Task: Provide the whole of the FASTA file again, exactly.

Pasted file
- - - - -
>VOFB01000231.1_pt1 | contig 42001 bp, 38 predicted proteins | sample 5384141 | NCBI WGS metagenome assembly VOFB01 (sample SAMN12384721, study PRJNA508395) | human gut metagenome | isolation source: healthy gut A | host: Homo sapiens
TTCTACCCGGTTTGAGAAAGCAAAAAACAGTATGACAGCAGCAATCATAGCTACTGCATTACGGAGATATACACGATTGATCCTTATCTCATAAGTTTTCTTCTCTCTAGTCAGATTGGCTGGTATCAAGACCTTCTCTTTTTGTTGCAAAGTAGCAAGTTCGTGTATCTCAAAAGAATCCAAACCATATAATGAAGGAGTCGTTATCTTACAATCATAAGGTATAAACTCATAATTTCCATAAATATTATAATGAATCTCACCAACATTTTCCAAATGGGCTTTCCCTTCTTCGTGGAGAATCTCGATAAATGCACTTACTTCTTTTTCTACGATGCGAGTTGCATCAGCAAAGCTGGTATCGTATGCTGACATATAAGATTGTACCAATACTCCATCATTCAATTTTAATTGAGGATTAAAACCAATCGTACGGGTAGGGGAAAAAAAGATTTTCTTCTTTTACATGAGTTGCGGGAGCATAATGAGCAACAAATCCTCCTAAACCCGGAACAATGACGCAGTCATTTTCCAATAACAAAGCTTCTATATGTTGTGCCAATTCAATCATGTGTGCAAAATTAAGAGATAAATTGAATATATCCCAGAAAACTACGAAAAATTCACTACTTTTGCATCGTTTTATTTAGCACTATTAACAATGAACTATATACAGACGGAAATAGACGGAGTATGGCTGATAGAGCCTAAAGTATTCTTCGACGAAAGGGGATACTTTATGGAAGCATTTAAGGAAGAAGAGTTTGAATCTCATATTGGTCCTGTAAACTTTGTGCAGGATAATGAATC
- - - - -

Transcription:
>VOFB01000231.1_pt1 | contig 42001 bp, 38 predicted proteins | sample 5384141 | NCBI WGS metagenome assembly VOFB01 (sample SAMN12384721, study PRJNA508395) | human gut metagenome | isolation source: healthy gut A | host: Homo sapiens
TTCTACCCGGTTTGAGAAAGCAAAAAACAGTATGACAGCAGCAATCATAGCTACTGCATTACGGAGATATACACGATTGATCCTTATCTCATAAGTTTTCTTCTCTCTAGTCAGATTGGCTGGTATCAAGACCTTCTCTTTTTGTTGCAAAGTAGCAAGTTCGTGTATCTCAAAAGAATCCAAACCATATAATGAAGGAGTCGTTATCTTACAATCATAAGGTATAAACTCATAATTTCCATAAATATTATAATGAATCTCACCAACATTTTCCAAATGGGCTTTCCCTTCTTCGTGGAGAATCTCGATAAATGCACTTACTTCTTTTTCTACGATGCGAGTTGCATCAGCAAAGCTGGTATCGTATGCTGACATATAAGATTGTACCAATACTCCATCATTCAATTTTAATTGAGGATTAAAACCAATCGTACGGGTAGGGGAAAAAAAGATTTTCTTCTTTTACATGAGTTGCGGGAGCATAATGAGCAACAAATCCTCCTAAACCCGGAACAATGACGCAGTCATTTTCCAATAACAAAGCTTCTATATGTTGTGCCAATTCAATCATGTGTGCAAAATTAAGAGATAAATTGAATATATCCCAGAAAACTACGAAAAATTCACTACTTTTGCATCGTTTTATTTAGCACTATTAACAATGAACTATATACAGACGGAAATAGACGGAGTATGGCTGATAGAGCCTAAAGTATTCTTCGACGAAAGGGGATACTTTATGGAAGCATTTAAGGAAGAAGAGTTTGAATCTCATATTGGTCCTGTAAACTTTGTGCAGGATAATGAATC